The heated plate 220 has a high temperature to ensure that the chemical solution on the wafer 300 remains hot. In an embodiment, the heated plate 220 has a temperature that is in a range from about 150 degrees Celsius to about 400 degrees Celsius, and the chemical solution on the surface of the wafer has a temperature that is in a range from about 120 degrees Celsius to about 180 degrees Celsius. Without the heated plate 220, the chemical solution may be sufficiently hot coming out of the heating component 210, but may cool off rapidly as it is coated onto the surface of the wafer 300. Further, without the heated plate 220, the chemical solution overlying the outer regions of the wafer 300 may be substantially cooler than the chemical solution overlying the center region of the wafer 300. This temperature non-uniformity leads to etching non-uniformity, meaning that the center region of the wafer 300 may be etched at a faster rate than the outer regions of the wafer 300. In the present embodiment, the etching non-uniformity problem is resolved because the heated plate 220 helps maintain a stable and hot temperature throughout the surface of the wafer 300.
As discussed above, the silicon nitride etching process performed using the chemical solution generates silica precipitate particles, ammonia gas (which evaporates), and phosphoric acid. Thus, as the chemical reaction continues to take place, the number of silica precipitate particles increases in the chemical solution, which makes the chemical solution “dirtier.” The “dirty” chemical solution—which is the chemical solution that has already been used to etch the silicon nitride from the wafer 300—is collected by the recycle tank component 230. This recycled chemical solution is sent to the cooling component 240 to be cooled.
The cooled chemical solution is then sent to the regeneration component 250. The regeneration component 250 is communicatively coupled with the monitoring component 260. The monitoring component 260 has a sensor that detects and measures a silicon concentration level in the chemical solution in the regeneration component 250. If the measured silicon concentration level is within a predefined range, for example within the range corresponding to the region 120 of the chart 50 (shown in
For example, if the measured silicon concentration level is too high, the regeneration component may add additional amounts of chemical solution to what is already in there. The additional chemical solution contains clean phosphoric acid and water, thereby diluting the chemical solution already in the regeneration component. Since the added chemical solution does not contain any silica precipitate particles, the overall silicon content is lowered for the diluted chemical solution.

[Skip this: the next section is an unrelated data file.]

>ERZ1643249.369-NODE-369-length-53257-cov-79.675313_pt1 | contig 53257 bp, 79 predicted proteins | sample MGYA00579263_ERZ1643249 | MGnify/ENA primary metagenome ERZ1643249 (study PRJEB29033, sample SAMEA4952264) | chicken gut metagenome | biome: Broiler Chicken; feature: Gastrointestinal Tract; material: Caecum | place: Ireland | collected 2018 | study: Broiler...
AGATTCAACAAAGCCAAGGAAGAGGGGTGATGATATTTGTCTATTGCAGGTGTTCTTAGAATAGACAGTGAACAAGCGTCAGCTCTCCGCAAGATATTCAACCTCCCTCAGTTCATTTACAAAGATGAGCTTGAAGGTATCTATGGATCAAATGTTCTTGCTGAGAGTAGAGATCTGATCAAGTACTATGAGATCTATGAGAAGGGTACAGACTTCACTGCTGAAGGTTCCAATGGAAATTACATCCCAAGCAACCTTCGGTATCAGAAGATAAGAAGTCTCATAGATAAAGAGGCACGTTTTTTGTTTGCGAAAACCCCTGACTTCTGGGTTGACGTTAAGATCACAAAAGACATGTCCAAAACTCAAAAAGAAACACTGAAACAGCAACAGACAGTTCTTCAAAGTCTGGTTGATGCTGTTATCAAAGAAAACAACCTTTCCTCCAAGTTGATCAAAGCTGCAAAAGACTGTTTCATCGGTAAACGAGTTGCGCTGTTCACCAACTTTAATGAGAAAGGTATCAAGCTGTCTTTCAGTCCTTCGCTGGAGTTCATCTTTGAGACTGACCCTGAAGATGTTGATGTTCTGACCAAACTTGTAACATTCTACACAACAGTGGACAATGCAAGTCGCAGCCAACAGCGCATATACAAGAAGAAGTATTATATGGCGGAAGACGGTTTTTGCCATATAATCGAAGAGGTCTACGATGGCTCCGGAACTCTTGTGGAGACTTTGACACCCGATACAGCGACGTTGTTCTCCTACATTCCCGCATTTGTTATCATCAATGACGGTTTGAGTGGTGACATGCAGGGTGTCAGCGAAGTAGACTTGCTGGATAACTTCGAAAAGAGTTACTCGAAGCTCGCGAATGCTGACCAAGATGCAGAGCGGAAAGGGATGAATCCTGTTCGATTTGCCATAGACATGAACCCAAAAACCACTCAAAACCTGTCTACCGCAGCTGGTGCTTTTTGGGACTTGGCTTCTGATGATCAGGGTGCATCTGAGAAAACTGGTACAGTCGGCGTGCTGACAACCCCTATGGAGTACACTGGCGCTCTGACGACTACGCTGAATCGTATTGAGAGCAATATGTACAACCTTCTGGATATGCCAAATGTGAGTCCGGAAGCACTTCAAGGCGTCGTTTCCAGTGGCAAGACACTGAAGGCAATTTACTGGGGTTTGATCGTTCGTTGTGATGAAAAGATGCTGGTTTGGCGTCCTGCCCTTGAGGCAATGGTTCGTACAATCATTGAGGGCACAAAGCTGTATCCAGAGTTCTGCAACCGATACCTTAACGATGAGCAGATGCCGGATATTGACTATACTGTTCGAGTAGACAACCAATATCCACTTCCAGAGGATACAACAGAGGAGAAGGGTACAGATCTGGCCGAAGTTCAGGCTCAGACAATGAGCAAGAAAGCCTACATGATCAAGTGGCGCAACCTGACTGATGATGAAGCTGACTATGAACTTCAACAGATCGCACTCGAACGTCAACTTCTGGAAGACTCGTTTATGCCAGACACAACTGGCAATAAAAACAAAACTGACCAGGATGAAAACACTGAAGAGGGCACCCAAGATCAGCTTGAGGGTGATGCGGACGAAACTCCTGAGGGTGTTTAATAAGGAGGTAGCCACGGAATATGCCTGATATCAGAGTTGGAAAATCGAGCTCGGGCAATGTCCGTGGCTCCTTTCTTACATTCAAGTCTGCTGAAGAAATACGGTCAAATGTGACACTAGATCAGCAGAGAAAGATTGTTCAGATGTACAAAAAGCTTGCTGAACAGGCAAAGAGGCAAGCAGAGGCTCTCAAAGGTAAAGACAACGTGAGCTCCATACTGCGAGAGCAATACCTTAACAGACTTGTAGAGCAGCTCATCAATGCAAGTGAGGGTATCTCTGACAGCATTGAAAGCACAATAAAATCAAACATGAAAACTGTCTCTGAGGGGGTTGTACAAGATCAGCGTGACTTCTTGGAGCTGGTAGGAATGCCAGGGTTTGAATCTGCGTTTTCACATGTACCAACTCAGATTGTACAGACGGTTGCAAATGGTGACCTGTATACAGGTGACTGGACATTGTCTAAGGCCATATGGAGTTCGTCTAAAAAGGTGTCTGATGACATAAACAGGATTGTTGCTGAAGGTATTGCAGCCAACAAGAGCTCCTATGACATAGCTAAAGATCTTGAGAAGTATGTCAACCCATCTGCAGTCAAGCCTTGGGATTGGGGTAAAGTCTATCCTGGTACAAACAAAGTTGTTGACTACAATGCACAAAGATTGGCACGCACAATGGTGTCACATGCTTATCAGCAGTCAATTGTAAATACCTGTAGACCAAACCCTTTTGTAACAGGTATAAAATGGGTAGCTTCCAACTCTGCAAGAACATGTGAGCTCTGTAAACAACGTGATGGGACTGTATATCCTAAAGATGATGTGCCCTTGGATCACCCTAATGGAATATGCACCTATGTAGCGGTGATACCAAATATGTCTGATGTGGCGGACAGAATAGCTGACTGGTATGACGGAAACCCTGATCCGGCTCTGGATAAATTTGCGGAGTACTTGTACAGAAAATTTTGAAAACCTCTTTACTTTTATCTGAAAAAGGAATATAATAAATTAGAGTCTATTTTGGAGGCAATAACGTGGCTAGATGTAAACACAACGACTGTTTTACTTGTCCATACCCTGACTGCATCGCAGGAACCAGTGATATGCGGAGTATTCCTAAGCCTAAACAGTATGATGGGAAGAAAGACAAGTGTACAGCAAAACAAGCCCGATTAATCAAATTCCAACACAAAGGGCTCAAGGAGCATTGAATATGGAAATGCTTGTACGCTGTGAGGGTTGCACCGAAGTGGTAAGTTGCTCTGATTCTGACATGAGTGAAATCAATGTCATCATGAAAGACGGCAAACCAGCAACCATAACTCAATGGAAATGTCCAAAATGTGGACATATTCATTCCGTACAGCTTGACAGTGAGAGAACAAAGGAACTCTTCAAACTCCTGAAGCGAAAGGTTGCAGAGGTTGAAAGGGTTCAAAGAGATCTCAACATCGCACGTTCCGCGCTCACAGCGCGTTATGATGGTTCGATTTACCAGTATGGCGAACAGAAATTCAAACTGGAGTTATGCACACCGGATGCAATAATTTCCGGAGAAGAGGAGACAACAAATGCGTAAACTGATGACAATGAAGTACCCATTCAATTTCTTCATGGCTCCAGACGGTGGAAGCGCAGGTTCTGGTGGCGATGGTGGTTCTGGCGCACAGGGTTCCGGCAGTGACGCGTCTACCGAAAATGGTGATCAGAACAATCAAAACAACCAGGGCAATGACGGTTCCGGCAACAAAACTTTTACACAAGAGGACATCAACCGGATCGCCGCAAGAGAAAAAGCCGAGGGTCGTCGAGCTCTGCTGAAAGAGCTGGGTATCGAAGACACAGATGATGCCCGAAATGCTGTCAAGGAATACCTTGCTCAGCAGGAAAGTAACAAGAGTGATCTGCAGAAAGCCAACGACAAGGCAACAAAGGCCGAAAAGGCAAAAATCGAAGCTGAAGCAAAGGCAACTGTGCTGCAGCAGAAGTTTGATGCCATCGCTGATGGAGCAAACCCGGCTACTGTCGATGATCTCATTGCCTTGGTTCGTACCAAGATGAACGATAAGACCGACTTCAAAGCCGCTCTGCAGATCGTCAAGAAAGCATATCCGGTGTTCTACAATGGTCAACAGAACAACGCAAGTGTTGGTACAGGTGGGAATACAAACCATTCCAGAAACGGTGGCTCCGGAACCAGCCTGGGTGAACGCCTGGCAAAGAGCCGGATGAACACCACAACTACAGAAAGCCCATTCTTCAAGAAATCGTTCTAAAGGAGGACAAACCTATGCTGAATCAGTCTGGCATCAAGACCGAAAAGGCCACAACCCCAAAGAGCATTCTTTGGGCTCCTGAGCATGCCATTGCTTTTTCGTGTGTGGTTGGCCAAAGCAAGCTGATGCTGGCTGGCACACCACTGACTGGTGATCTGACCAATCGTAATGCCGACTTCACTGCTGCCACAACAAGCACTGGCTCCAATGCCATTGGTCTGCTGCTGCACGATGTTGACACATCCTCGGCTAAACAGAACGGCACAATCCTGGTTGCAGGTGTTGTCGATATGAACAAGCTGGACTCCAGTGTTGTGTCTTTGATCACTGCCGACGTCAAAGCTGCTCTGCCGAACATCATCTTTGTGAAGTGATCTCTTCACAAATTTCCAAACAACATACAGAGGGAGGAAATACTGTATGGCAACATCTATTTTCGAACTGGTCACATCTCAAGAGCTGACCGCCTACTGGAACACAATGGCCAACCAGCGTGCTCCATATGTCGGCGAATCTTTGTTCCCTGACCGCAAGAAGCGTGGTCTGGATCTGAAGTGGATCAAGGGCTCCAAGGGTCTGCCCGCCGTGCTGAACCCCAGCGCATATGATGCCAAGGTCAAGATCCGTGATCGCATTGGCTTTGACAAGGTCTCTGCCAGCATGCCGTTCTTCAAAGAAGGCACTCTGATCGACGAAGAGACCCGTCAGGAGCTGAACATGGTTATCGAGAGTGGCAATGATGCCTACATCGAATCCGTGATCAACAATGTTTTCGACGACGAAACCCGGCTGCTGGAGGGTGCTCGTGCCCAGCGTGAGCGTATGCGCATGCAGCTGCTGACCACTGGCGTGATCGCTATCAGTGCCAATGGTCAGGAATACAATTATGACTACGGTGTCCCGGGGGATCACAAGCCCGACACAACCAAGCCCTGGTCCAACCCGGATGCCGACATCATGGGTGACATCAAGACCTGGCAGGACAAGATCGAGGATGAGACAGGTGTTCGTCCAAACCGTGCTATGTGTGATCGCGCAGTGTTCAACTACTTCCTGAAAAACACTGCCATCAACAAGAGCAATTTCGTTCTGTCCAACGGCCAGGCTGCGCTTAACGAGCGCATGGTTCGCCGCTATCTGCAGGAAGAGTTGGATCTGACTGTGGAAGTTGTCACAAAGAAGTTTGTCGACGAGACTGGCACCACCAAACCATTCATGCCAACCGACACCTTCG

The chemical solution is then sent to the filtration component 270 to filter out large contaminant particles in the incoming chemical solution. The filtration component 270 can also remove a portion of the silica precipitate particles. Thereafter, the chemical solution is sent to the chemical tank component 280. The chemical tank component 280 is also communicatively coupled with the monitoring component 260. Depending on the feedback from the monitoring component, additional clean chemical solution containing phosphoric acid and water can also be added to the chemical tank 280 to further lower the silicon concentration level in the chemical solution. It is understood that in some embodiments, the chemical tank component 280 and the regeneration component 250 may be integrated into a single unit.
The chemical solution then leaves the chemical tank component 280 and is filtered again by the filtration component 285. The filtration component 285 helps remove intrinsic particles in the incoming chemical solution. Additionally, the filtration component 285 may help remove some of the silica precipitate particles. Thereafter, the chemical solution goes through a pump component 290, which propels the chemical solution in an intended direction towards the heating component 210. The chemical solution is then heated by the heating component 210 and applied to the wafer 300 again, thus completing the loop.
In an embodiment, the loop is performed in a chamber. It is understood that the components of the system 200 may simultaneously serve a plurality of additional chambers 350 as well. For example, the recycle tank component 230 and the chemical tank component 280 may be coupled to the additional chambers 350, where other wafers similar to the wafer 300 are being etched using loops similar to the one illustrated herein.
The system 200 offers advantages in etching the silicon nitride material from a wafer compared to traditional systems. It is understood, however, that other embodiments may offer different advantages, and that no particular advantage is required for any embodiment. One advantage is that through the heated plate 220, the system 200 helps maintain the temperature of the chemical solution on the wafer 300 within a stable and relatively uniform range, thereby improving etching uniformity. In comparison, wafers etched by traditional systems may suffer from temperature non-uniformity and thus etching non-uniformity issues.